ElectraFest 2015 was a great show, lots of interesting people and nice cars. The majority of vehicles were OEM’s but there was a handful of conversions at the show. The single most attractive feature that most people found with the 914 was the 200+km range. This seems to be a mental threshold where all but a few people said “That would work for me.” My 944 with 100+km range doesn’t get the same response with probably 50% of people saying that’s not quite enough.
The lead up to the show was hectic and we actually left at the last minute not giving us much extra time. The 914 is an old car and as I found out not all of the grounds are good. I had reused a factory ground point for the inverter wiring and this turned out to be an issue. I wasn’t getting a good enough ground for the inverter to call it “ground”, it was close but not close enough. This caused the inverter to boot up, but the signal inputs (mostly grounded/floating) weren’t registering correctly meaning the inverter wouldn’t fully turn on. This took hours of troubleshooting and wondering if something in the inverter itself had failed. In the end I ran dedicated ground wires and all the problems went away. The car runs great and after some software tuning the regen/shifting and throttle feel pretty good. The potentiometer on the brake pedal gives a nice feeling of power brakes with the adjustable regen on the completely mechanical brake system of the 914. The regen disable signal runs through both the clutch pedal microswitch and the center console regen disable switch. There is a small amount of regen dialed into the throttle pedal when fully released to mimic engine braking. When the clutch pedal is pressed it disables regen from the off throttle position and/or regen based on the brake pedal. This makes shifting easy and the car is quite fun to run through the gears. Starting in 2nd it feels really good with plenty of torque and is easy to shift to 3rd and beyond. 1st and reverse aren’t really needed, which is okay as they are somewhat segregated in the transmission requiring a firm push to the left against a spring plate to engage them. 2nd gear is good for forward or reverse using the electric forward/reverse switch in the center console.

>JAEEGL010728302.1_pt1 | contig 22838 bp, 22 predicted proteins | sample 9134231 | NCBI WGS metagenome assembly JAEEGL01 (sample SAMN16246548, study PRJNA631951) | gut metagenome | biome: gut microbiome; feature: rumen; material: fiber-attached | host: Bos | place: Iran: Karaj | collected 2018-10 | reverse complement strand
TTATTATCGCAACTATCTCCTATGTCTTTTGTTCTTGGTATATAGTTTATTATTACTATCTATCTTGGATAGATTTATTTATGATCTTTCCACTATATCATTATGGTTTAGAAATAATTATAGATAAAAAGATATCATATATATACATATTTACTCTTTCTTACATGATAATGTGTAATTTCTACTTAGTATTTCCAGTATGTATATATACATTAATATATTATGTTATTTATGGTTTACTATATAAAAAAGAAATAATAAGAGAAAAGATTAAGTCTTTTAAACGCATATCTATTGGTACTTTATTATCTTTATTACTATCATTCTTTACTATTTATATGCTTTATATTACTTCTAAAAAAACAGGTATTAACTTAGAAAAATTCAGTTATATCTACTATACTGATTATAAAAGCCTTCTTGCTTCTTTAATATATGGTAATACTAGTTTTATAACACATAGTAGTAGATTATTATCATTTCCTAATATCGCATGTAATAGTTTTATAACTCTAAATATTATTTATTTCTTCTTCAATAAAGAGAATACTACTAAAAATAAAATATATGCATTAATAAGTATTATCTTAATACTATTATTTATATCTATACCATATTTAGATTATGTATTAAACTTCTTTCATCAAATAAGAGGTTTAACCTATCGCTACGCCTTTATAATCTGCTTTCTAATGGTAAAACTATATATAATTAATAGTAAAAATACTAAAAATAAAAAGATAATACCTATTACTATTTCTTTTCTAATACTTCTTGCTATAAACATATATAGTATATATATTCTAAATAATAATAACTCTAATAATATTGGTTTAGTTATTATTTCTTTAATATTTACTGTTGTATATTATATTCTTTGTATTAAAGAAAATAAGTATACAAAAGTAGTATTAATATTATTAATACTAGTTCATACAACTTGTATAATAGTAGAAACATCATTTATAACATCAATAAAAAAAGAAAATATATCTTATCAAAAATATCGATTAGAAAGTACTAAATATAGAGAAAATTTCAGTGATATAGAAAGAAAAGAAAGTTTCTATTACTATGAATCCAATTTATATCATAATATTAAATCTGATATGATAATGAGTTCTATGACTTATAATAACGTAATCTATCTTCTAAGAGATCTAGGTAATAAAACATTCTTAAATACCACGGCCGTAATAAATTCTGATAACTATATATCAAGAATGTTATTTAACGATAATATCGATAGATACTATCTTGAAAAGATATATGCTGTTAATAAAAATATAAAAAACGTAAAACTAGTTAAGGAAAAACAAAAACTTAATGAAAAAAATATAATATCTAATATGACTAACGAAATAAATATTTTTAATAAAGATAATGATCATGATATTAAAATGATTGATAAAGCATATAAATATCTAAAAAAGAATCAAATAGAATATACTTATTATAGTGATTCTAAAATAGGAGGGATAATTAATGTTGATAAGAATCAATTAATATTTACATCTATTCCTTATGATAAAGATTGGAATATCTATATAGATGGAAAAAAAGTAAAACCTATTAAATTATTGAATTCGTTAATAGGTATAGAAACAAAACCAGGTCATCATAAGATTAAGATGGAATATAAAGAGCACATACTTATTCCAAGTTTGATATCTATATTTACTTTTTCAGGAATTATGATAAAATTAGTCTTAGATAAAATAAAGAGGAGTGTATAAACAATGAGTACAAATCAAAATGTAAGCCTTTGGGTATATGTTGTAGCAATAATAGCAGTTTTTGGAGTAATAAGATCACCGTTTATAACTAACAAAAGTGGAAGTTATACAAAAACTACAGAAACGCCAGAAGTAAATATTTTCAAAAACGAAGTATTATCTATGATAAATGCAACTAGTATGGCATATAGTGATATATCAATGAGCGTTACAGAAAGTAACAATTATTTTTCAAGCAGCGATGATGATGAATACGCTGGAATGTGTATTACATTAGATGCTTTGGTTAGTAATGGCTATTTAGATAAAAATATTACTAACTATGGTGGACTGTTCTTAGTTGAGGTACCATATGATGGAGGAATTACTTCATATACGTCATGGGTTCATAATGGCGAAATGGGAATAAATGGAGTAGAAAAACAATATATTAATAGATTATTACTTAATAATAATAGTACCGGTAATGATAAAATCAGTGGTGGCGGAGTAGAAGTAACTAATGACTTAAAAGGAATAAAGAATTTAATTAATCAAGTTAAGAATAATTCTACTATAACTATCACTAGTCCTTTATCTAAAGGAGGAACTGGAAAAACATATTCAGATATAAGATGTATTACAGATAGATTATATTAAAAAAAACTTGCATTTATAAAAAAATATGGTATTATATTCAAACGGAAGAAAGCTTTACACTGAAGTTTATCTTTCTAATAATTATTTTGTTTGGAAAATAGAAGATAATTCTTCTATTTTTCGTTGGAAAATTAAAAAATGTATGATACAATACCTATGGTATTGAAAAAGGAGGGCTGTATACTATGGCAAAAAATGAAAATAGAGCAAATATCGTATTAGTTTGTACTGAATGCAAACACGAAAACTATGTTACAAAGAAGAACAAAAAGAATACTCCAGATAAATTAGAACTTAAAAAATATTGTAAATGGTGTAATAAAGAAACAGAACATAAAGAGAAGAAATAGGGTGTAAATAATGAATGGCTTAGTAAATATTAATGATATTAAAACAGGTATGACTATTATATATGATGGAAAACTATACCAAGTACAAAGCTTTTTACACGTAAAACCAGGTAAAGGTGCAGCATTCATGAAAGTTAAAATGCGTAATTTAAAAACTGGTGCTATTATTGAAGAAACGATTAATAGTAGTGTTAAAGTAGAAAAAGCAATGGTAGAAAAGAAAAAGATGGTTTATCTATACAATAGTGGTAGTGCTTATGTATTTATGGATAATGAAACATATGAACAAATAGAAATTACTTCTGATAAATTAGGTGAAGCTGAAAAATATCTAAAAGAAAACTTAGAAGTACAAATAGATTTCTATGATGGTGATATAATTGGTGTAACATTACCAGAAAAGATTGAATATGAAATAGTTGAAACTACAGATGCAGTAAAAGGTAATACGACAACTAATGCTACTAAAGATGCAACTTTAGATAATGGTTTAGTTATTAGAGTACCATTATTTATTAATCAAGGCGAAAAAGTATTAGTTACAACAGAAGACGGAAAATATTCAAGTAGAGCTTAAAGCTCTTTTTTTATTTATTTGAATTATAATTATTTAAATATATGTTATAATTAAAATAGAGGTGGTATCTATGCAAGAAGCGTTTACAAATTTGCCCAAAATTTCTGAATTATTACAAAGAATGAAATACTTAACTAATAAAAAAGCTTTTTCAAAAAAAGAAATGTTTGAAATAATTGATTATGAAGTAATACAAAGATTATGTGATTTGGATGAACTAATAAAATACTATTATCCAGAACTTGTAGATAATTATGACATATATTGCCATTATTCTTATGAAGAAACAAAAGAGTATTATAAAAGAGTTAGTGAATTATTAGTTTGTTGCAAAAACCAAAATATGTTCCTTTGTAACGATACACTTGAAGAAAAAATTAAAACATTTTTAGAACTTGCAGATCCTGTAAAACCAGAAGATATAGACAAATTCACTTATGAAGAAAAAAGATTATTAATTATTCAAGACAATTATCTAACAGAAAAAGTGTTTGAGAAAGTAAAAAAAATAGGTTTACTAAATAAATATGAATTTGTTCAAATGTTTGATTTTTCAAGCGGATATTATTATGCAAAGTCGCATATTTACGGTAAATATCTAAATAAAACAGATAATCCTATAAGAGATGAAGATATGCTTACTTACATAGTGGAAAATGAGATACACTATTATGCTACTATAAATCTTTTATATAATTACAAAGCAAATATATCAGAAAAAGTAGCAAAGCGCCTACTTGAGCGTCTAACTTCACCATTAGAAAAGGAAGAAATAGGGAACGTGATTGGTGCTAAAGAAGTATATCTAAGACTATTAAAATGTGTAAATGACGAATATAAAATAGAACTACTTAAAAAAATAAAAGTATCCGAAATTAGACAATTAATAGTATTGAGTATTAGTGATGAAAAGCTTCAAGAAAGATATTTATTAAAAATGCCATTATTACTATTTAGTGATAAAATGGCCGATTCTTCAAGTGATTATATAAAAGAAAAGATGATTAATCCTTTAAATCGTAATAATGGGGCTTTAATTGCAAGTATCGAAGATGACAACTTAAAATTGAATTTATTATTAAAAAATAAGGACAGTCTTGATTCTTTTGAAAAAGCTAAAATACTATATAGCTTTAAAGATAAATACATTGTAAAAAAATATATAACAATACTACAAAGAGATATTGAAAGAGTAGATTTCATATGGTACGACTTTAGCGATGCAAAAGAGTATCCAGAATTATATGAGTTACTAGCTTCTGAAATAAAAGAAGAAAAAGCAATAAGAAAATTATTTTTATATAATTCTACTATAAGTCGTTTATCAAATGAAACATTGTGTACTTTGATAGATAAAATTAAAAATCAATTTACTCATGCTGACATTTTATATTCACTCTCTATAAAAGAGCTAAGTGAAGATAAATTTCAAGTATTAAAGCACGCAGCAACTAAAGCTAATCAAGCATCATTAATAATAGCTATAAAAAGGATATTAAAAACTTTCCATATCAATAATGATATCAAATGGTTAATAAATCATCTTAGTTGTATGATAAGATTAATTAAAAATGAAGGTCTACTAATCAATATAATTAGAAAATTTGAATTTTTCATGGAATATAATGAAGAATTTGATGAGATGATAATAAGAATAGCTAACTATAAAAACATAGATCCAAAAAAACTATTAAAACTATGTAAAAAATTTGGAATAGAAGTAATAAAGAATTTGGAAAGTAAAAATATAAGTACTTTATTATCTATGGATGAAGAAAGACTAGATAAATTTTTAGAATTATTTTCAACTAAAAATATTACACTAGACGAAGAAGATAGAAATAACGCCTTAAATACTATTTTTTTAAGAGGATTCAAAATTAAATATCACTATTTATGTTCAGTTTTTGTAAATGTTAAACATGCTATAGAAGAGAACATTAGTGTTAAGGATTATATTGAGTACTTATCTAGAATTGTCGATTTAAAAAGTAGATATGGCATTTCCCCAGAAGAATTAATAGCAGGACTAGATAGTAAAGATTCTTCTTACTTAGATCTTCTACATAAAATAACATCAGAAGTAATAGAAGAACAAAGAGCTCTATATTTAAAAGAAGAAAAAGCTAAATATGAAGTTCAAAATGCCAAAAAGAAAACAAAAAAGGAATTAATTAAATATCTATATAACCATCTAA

The cooling system is installed and being evaluated for both size and effectiveness, the Siemens Inverter seems to produce more heat than my DMOC645, but it does have a built in DC/DC converter as well. The overkill cooling system in my 944 has a temperature rise of 3 degrees C over a 30-40 minute drive, depending on ambient temperature 10-20C is perfectly acceptable in the 914, however driving at highway speeds for more than an hour will have to stay within the thermal limits of the Inverter. The pump and a single low speed fan run all the time, there are two higher speed and higher power fans that will be controlled by the Inverters fan output to assist in cooling when required.